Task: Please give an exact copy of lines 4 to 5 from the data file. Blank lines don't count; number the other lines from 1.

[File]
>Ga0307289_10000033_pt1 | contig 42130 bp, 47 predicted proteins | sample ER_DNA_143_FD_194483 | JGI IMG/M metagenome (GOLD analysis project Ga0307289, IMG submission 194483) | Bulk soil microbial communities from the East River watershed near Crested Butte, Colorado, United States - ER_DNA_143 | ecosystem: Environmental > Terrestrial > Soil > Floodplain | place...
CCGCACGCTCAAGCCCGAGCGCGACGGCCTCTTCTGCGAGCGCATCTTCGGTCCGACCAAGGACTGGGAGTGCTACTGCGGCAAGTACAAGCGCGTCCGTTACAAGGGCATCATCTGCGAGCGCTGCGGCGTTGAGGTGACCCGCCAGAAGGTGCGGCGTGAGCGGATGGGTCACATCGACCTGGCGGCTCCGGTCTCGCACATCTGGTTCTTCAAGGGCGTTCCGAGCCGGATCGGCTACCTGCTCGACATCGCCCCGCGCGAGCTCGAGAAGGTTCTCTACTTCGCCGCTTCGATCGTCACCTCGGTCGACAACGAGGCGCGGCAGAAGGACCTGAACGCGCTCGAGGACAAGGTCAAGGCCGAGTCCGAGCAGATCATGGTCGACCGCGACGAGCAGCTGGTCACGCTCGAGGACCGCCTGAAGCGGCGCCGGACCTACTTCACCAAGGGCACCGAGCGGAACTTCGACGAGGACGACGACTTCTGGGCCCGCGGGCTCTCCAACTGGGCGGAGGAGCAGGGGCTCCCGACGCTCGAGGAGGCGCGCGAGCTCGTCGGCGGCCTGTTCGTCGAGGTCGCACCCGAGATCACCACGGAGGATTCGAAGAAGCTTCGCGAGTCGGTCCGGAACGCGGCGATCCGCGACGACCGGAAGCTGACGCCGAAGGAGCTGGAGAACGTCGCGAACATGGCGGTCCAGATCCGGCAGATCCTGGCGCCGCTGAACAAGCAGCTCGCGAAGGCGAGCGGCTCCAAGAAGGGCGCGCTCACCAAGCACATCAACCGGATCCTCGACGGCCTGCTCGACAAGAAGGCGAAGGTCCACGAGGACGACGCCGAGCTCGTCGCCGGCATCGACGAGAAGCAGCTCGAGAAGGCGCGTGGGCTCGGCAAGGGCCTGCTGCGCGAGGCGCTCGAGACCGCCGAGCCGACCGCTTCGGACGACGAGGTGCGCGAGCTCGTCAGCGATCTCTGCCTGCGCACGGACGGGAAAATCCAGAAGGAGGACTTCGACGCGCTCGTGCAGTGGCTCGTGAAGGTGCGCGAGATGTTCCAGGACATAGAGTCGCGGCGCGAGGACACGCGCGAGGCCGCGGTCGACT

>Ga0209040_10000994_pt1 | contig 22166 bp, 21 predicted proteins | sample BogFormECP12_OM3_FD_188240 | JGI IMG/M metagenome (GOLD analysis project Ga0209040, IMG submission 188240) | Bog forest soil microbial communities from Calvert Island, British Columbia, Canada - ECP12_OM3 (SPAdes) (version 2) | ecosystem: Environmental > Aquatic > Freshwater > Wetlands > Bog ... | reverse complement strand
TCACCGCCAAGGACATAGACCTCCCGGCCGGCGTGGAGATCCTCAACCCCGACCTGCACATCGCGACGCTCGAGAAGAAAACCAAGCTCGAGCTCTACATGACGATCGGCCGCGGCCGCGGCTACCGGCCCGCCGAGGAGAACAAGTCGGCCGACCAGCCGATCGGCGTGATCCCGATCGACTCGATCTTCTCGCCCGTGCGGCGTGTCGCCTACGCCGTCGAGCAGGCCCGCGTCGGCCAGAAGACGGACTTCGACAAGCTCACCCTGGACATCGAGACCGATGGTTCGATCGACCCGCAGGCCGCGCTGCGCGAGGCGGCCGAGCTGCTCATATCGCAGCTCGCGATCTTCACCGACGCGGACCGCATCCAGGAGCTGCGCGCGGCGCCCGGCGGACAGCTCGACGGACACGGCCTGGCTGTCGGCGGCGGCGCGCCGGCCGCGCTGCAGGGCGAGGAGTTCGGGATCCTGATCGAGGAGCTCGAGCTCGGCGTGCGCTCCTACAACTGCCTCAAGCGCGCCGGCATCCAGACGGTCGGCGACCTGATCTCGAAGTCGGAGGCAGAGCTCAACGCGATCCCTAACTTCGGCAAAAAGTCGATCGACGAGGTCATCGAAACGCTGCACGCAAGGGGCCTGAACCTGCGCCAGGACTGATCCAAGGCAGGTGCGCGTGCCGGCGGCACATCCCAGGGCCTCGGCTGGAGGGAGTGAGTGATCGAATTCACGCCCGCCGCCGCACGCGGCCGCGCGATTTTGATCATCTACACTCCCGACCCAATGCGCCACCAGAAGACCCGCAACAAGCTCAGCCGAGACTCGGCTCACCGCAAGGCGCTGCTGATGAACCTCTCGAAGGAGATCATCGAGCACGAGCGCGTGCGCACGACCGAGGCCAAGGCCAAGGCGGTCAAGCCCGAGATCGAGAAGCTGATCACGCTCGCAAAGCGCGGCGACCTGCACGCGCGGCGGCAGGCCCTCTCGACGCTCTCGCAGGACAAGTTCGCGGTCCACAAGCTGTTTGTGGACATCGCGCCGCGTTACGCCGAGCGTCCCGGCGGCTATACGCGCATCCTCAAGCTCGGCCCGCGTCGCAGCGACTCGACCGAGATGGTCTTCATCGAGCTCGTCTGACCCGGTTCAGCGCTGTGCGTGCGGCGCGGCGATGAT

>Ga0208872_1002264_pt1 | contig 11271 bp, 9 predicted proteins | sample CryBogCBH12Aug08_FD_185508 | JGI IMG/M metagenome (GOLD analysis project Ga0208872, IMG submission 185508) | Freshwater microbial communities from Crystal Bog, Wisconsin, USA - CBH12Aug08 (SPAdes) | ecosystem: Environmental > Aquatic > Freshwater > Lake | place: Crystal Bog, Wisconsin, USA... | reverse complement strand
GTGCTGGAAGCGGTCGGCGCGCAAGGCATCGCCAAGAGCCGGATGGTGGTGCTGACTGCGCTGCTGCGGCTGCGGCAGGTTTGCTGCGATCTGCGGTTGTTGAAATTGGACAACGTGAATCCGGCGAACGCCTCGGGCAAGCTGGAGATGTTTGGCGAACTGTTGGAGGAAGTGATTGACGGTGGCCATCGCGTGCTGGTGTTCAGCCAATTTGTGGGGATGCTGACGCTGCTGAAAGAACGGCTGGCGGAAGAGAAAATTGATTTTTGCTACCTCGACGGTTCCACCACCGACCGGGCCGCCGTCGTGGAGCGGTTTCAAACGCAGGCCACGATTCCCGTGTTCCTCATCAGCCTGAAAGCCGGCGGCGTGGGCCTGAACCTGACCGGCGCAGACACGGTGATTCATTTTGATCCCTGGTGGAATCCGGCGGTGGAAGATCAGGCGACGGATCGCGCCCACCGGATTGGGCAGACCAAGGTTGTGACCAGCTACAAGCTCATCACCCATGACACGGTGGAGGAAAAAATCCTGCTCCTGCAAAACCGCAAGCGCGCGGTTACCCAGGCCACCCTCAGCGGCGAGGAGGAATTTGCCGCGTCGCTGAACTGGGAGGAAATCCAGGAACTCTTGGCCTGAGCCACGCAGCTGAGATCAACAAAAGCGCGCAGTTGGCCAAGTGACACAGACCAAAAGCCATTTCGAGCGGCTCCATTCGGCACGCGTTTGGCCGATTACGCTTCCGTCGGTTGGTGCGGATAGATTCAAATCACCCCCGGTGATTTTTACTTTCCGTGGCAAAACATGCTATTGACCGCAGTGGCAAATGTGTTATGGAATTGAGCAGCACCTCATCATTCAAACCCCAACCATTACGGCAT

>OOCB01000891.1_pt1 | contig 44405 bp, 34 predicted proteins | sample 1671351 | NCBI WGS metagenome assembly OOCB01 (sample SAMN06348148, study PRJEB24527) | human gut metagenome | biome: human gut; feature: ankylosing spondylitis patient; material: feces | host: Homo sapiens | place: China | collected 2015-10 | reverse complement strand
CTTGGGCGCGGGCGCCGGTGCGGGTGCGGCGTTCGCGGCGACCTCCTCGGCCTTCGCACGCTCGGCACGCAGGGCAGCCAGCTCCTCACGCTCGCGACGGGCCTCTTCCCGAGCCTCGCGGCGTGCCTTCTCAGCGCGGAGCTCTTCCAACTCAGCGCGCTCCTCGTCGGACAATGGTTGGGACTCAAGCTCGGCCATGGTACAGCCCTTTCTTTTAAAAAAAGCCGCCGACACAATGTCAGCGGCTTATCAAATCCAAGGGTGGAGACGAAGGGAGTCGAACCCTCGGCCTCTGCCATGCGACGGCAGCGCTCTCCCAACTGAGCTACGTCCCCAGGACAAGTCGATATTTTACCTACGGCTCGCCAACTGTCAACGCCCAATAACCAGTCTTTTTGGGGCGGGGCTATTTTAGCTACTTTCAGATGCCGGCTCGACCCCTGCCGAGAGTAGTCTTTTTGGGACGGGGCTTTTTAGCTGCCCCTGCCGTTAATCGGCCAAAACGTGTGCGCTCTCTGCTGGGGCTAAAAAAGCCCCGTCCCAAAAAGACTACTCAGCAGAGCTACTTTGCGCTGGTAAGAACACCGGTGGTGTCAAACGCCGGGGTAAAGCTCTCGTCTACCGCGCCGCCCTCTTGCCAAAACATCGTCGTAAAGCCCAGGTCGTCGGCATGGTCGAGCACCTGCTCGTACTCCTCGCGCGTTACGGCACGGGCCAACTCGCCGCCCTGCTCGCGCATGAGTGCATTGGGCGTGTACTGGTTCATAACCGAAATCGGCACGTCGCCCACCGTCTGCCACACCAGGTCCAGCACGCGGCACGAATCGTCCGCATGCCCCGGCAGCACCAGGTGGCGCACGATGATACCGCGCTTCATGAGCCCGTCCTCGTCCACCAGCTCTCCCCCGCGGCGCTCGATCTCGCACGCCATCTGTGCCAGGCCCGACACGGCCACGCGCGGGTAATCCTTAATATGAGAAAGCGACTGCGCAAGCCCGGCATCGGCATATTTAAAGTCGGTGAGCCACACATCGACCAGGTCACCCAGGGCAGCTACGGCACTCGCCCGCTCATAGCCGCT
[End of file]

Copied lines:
TCACCGCCAAGGACATAGACCTCCCGGCCGGCGTGGAGATCCTCAACCCCGACCTGCACATCGCGACGCTCGAGAAGAAAACCAAGCTCGAGCTCTACATGACGATCGGCCGCGGCCGCGGCTACCGGCCCGCCGAGGAGAACAAGTCGGCCGACCAGCCGATCGGCGTGATCCCGATCGACTCGATCTTCTCGCCCGTGCGGCGTGTCGCCTACGCCGTCGAGCAGGCCCGCGTCGGCCAGAAGACGGACTTCGACAAGCTCACCCTGGACATCGAGACCGATGGTTCGATCGACCCGCAGGCCGCGCTGCGCGAGGCGGCCGAGCTGCTCATATCGCAGCTCGCGATCTTCACCGACGCGGACCGCATCCAGGAGCTGCGCGCGGCGCCCGGCGGACAGCTCGACGGACACGGCCTGGCTGTCGGCGGCGGCGCGCCGGCCGCGCTGCAGGGCGAGGAGTTCGGGATCCTGATCGAGGAGCTCGAGCTCGGCGTGCGCTCCTACAACTGCCTCAAGCGCGCCGGCATCCAGACGGTCGGCGACCTGATCTCGAAGTCGGAGGCAGAGCTCAACGCGATCCCTAACTTCGGCAAAAAGTCGATCGACGAGGTCATCGAAACGCTGCACGCAAGGGGCCTGAACCTGCGCCAGGACTGATCCAAGGCAGGTGCGCGTGCCGGCGGCACATCCCAGGGCCTCGGCTGGAGGGAGTGAGTGATCGAATTCACGCCCGCCGCCGCACGCGGCCGCGCGATTTTGATCATCTACACTCCCGACCCAATGCGCCACCAGAAGACCCGCAACAAGCTCAGCCGAGACTCGGCTCACCGCAAGGCGCTGCTGATGAACCTCTCGAAGGAGATCATCGAGCACGAGCGCGTGCGCACGACCGAGGCCAAGGCCAAGGCGGTCAAGCCCGAGATCGAGAAGCTGATCACGCTCGCAAAGCGCGGCGACCTGCACGCGCGGCGGCAGGCCCTCTCGACGCTCTCGCAGGACAAGTTCGCGGTCCACAAGCTGTTTGTGGACATCGCGCCGCGTTACGCCGAGCGTCCCGGCGGCTATACGCGCATCCTCAAGCTCGGCCCGCGTCGCAGCGACTCGACCGAGATGGTCTTCATCGAGCTCGTCTGACCCGGTTCAGCGCTGTGCGTGCGGCGCGGCGATGAT

>Ga0208872_1002264_pt1 | contig 11271 bp, 9 predicted proteins | sample CryBogCBH12Aug08_FD_185508 | JGI IMG/M metagenome (GOLD analysis project Ga0208872, IMG submission 185508) | Freshwater microbial communities from Crystal Bog, Wisconsin, USA - CBH12Aug08 (SPAdes) | ecosystem: Environmental > Aquatic > Freshwater > Lake | place: Crystal Bog, Wisconsin, USA... | reverse complement strand